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posted by janrinok on Wednesday April 22 2020, @01:53AM   Printer-friendly
from the now-get-the-voice-right dept.

This Open-Source Program Deepfakes You During Zoom Meetings, in Real Time:

Video conferencing apps like Zoom and Skype are usually boring and often frustrating. With more people than ever using this software to work from home, users are finding new ways to spice up endless remote meetings and group hangs by looping videos of themselves looking engaged, adding wacky backgrounds, and now, using deepfake filters for impersonating celebrities when you're tired of your own face staring back at you in the front-facing camera window.

Avatarify is a program that superimposes someone else's face onto yours in real-time, during video meetings. The code is available on Github for anyone to use.

Programmer Ali Aliev used the open-source code from the "First Order Motion Model for Image Animation," published on the arxiv preprint server earlier this year, to build Avatarify. First Order Motion, developed by researchers at the University of Trento in Italy as well as Snap, Inc., drives a photo of a person using a video of another person—such as footage of an actor—without any prior training on the target image.

With other face-swap technologies, like deepfakes, the algorithm is trained on the face you want to swap, usually requiring several images of the person's face you're trying to animate. This model can do it in real-time, by training the algorithm on similar categories of the target (like faces).

"I ran [the First Order Model] on my PC and was surprised by the result. What's important, it worked fast enough to drive an avatar real-time," Aliev told Motherboard. "Developing a prototype was a matter of a couple of hours and I decided to make fun of my colleagues with whom I have a Zoom call each Monday. And that worked. As they are all engineers and researchers, the first reaction was curiosity and we soon began testing the prototype."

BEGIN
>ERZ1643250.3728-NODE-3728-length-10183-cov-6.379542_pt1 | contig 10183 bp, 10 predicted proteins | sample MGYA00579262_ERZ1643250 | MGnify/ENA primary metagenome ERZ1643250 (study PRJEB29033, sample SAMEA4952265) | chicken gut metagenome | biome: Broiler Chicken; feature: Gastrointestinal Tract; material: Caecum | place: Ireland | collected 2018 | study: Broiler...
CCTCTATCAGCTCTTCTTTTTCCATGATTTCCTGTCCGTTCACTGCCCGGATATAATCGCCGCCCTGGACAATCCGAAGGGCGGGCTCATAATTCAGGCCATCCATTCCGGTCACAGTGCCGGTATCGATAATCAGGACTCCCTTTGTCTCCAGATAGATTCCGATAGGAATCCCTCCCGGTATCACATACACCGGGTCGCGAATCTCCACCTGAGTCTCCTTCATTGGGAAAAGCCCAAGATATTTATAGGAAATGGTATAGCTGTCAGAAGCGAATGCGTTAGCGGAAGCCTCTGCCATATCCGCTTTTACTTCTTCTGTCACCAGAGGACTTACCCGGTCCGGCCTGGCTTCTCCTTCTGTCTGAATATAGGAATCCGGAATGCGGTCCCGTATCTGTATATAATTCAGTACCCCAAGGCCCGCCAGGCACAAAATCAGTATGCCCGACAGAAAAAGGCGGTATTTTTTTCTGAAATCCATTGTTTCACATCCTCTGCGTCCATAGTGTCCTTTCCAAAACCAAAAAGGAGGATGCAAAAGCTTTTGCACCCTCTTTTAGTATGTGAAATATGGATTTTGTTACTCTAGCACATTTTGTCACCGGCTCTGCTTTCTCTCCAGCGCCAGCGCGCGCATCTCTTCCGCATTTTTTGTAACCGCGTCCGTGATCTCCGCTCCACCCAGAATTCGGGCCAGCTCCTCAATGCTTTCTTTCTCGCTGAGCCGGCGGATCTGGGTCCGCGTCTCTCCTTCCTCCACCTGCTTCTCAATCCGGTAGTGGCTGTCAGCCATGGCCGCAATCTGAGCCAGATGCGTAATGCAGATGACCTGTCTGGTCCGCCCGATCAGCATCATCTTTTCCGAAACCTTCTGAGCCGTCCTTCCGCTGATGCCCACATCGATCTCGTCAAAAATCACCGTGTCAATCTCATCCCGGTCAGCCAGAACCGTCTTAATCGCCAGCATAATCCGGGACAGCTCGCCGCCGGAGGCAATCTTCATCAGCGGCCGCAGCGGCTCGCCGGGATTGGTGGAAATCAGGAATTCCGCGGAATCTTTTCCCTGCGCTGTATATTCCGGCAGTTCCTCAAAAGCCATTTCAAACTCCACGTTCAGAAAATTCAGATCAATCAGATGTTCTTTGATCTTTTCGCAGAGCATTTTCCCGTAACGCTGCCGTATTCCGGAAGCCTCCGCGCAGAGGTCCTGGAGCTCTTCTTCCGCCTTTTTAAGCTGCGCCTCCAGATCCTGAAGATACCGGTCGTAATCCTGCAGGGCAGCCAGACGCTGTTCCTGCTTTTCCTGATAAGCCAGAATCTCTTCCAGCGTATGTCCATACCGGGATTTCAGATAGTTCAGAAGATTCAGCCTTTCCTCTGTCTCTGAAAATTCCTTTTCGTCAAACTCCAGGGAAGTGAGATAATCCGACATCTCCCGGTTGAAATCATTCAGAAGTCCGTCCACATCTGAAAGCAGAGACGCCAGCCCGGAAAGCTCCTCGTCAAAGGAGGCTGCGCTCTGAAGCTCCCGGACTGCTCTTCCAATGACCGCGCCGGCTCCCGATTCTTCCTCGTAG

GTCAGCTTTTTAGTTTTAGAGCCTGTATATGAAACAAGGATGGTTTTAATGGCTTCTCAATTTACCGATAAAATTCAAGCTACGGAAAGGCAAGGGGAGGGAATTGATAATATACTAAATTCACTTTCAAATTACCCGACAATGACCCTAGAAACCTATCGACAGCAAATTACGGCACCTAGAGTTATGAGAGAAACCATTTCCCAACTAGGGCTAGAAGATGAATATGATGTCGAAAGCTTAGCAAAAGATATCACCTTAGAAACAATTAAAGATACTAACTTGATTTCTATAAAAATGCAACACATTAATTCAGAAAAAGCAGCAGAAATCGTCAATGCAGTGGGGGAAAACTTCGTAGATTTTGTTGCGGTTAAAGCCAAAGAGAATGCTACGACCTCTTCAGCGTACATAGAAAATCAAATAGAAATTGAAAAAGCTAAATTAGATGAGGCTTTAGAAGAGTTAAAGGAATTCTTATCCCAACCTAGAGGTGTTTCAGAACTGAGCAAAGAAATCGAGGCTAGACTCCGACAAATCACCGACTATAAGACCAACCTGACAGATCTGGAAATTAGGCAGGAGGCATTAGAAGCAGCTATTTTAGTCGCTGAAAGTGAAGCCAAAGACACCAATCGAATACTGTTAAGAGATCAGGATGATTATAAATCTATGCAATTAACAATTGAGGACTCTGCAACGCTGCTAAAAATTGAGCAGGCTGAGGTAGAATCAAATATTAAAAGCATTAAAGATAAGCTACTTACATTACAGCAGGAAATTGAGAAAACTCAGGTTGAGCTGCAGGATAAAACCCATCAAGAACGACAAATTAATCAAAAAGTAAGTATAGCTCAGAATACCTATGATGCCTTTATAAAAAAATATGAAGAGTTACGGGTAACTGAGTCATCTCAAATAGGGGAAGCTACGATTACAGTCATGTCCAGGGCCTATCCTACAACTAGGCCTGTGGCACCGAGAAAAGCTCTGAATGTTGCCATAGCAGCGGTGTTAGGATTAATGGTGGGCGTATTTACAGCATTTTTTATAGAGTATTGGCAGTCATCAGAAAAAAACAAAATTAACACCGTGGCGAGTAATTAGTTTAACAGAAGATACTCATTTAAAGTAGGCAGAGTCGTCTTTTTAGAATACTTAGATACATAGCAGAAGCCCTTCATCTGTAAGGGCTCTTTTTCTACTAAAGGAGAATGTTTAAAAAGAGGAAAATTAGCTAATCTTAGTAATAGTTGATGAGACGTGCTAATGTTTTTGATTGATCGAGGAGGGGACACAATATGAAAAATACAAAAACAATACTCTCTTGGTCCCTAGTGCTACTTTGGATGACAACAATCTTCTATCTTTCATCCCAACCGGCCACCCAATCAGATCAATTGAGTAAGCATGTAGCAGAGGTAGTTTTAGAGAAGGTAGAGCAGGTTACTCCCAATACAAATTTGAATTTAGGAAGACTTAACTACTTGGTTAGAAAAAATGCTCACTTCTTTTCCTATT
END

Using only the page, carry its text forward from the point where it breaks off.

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  • (Score: 4, Interesting) by bradley13 on Wednesday April 22 2020, @10:53AM (2 children)

    by bradley13 (3053) on Wednesday April 22 2020, @10:53AM (#985707) Homepage Journal

    In the course of Corona, I've gotten a lot more spam than usual. At least one piece of it was incredibly well faked - it genuinely looked like it was from my employer, right up until I did the "view source", because the subject seemed...off. I don't want to know how many non-IT-savvy employees just clicked on the link it contained. Phishing attacks are getting very sophisticated.

    So, think of those scams where an email, spoofed to be from the boss, tells the accounting dept. to transfer $millions to Outer Elbonia. Now send a videoconference link and deep-fake the boss. How much more believable will that be?

    Real-time deep-fakes will bring some really challenging security issues...

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  • (Score: 4, Insightful) by crafoo on Wednesday April 22 2020, @11:22AM (1 child)

    by crafoo (6639) on Wednesday April 22 2020, @11:22AM (#985711)

    People might actually start using digital signatures if this continues.

    • (Score: 3, Interesting) by DannyB on Wednesday April 22 2020, @02:50PM

      by DannyB (5839) Subscriber Badge on Wednesday April 22 2020, @02:50PM (#985737) Journal

      You beat me to it. That is exactly right. I don't think they are going to deep fake a digital signature.

      People are the weak link. That is what deep fakes and scams would target.

      The target will then become the boss who authorized the action that defrauds their own business. Is it possible for the bosses to become smart enough to recognize a ruse?

      The bosses could rely on employees to recognize the ruse, and use a digital signature for the employee to sign off that this request appears to be genuine and not some clever fake.

      Then employees who try to recognize these fakes will become the social engineering targets.

      So they will need an authorization from their boss.

      But then . . .

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